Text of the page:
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Once you've decided to invest for college, the next step is to understand your choices. Review three popular plan types below.
529 plans are state-sponsored programs that allow you to contribute toward higher education goals for you, your children, grandchildren or other loved ones.
Coverdell accounts (also known as Coverdell ESAs or CESAs) are federally sponsored custodial accounts that allow an adult to open an account for students under the age of 18.
UTMAs allow minors to invest for any purpose—including education—and take advantage of children's taxation rates.
Qualified educational expenses at eligible 2- and 4-year colleges; graduate, vocational and technical schools; and tuition for K-12 education (check your plan for availability).
Qualified educational expenses at elementary, secondary schools and higher education.
Any purpose that benefits the child.
The plan can be transferred to a different beneficiary or withdrawn as a non-qualifying expense.
The money can be withdrawn as a non-qualifying expense.
The money is not limited to educational expenses, so there are no restrictions on how the money can be used.
Contributions may qualify for state tax deduction. Earnings also grow tax deferred at the federal and state levels.
The availability of tax or other state benefits (such as financial aid, scholarship funds and protection from creditors) may be conditioned on meeting certain requirements, such as residency, purpose for or timing of distributions, or other factors. The earnings portion of nonqualified withdrawals is subject to federal and state income taxes and a 10% federal penalty.
Earnings grow tax deferred at the federal level.
Earnings, distributions and transactions are reported to the IRS under the minor's Social Security number and are taxed at the minor's tax rate.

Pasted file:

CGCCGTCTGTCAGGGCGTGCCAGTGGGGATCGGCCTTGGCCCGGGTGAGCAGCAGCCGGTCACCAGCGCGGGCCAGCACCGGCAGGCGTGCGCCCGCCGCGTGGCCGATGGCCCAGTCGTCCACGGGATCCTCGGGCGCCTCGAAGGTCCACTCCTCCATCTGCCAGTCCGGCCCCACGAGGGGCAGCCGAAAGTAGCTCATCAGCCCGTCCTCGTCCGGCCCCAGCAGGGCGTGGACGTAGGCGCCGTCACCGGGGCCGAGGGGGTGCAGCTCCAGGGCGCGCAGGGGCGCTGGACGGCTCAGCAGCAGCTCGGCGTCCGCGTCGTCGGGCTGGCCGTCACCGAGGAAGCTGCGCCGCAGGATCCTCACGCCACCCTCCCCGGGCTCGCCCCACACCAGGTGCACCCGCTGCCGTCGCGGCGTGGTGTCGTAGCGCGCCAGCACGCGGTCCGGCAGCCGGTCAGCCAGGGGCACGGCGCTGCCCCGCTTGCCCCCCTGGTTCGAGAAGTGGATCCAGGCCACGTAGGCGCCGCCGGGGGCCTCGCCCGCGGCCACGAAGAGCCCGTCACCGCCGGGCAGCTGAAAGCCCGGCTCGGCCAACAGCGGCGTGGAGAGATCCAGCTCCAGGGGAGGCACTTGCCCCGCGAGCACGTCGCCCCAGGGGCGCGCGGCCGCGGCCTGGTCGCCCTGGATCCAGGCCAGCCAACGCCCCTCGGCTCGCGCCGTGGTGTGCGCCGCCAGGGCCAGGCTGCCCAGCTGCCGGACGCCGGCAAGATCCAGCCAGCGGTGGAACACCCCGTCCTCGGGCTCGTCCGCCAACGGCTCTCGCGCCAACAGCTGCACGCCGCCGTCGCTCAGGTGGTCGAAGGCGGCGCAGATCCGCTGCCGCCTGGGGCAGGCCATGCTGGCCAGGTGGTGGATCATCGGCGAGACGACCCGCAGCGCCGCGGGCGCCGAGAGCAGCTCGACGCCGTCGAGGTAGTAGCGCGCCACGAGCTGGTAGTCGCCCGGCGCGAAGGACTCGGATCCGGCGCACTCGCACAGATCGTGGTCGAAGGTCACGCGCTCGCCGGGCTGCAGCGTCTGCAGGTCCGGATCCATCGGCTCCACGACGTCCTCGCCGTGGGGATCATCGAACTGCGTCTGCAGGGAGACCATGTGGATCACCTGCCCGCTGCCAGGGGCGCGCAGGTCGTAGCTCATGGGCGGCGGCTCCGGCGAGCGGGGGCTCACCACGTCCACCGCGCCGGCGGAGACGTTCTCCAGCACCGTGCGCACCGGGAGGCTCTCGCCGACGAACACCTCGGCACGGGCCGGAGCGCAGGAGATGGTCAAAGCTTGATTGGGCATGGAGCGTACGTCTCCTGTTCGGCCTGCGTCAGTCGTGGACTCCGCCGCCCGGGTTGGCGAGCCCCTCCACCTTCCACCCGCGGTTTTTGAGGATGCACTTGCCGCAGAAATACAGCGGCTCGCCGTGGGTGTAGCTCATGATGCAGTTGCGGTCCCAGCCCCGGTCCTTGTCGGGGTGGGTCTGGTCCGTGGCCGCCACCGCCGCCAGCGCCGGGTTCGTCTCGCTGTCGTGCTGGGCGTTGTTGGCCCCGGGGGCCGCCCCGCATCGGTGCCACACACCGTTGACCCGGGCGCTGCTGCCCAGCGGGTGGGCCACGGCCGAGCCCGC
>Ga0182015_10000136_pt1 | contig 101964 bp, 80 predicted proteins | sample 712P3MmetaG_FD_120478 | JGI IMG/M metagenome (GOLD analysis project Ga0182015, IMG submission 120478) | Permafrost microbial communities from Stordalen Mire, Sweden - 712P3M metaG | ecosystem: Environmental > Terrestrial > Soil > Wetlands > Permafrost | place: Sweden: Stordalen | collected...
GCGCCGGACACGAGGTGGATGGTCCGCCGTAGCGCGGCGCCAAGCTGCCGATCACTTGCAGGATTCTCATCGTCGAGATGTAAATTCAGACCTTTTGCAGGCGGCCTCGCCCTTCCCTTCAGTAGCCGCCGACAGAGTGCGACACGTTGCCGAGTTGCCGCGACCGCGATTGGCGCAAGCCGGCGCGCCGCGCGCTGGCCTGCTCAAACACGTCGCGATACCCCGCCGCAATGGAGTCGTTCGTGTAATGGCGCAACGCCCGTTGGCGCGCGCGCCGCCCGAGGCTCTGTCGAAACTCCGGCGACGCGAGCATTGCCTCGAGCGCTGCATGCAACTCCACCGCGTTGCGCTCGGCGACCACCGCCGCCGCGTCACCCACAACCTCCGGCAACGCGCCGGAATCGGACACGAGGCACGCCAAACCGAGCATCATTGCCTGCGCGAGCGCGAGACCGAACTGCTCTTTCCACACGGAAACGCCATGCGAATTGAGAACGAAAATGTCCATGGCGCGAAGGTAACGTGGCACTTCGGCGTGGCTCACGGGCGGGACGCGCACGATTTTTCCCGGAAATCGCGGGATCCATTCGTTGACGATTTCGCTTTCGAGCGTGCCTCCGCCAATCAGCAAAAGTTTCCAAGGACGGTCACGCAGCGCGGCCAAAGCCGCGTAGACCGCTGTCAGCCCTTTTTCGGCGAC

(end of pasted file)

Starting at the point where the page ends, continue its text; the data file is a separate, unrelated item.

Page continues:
The earnings portion of non-qualified withdrawals is subject to federal and state income taxes and a 10% federal penalty.
Withdrawals are tax free if used for qualified expenses. The money in the CESA must be used by the time a beneficiary reaches his or her 30th birthday.
Withdrawals are reported to the IRS under the minor's Social Security number and are taxed at the minor's tax rate.
Many plans have no minimum amount to open an account.
Contributions are capped at $2,000 a year per IRS rules. Although this does not meet our minimum, you may open your first account with $2,000 in a fund that typically has a $2,500 minimum.
You must meet the fund minimum, typically $2,500.
There are no age restrictions. Contributions may be made at any age of the beneficiary.
Contributions can only be made before the beneficiary reaches age 18.
Investments can only be made while the beneficiary is a minor (typically age 18).
There are no income restrictions.
Contributions may be limited or restricted depending on your income level.
IRS Circular 230 Disclosure: American Century Companies, Inc. and its affiliates do not provide tax advice. Accordingly, any discussion of U.S. tax matters contained herein (including any attachments) is not intended or written to be used, and cannot be used, in connection with the promotion, marketing or recommendation by anyone unaffiliated with American Century Companies, Inc. of any of the matters addressed herein or for the purpose of avoiding U.S. tax-related penalties.
This information is for educational purposes only and is not intended as tax advice. Please consult your tax advisor for more detailed information or for advice regarding your individual situation.
This material has been prepared for educational purposes only. It is not intended to provide, and should not be relied upon for, investment, accounting, legal or tax advice.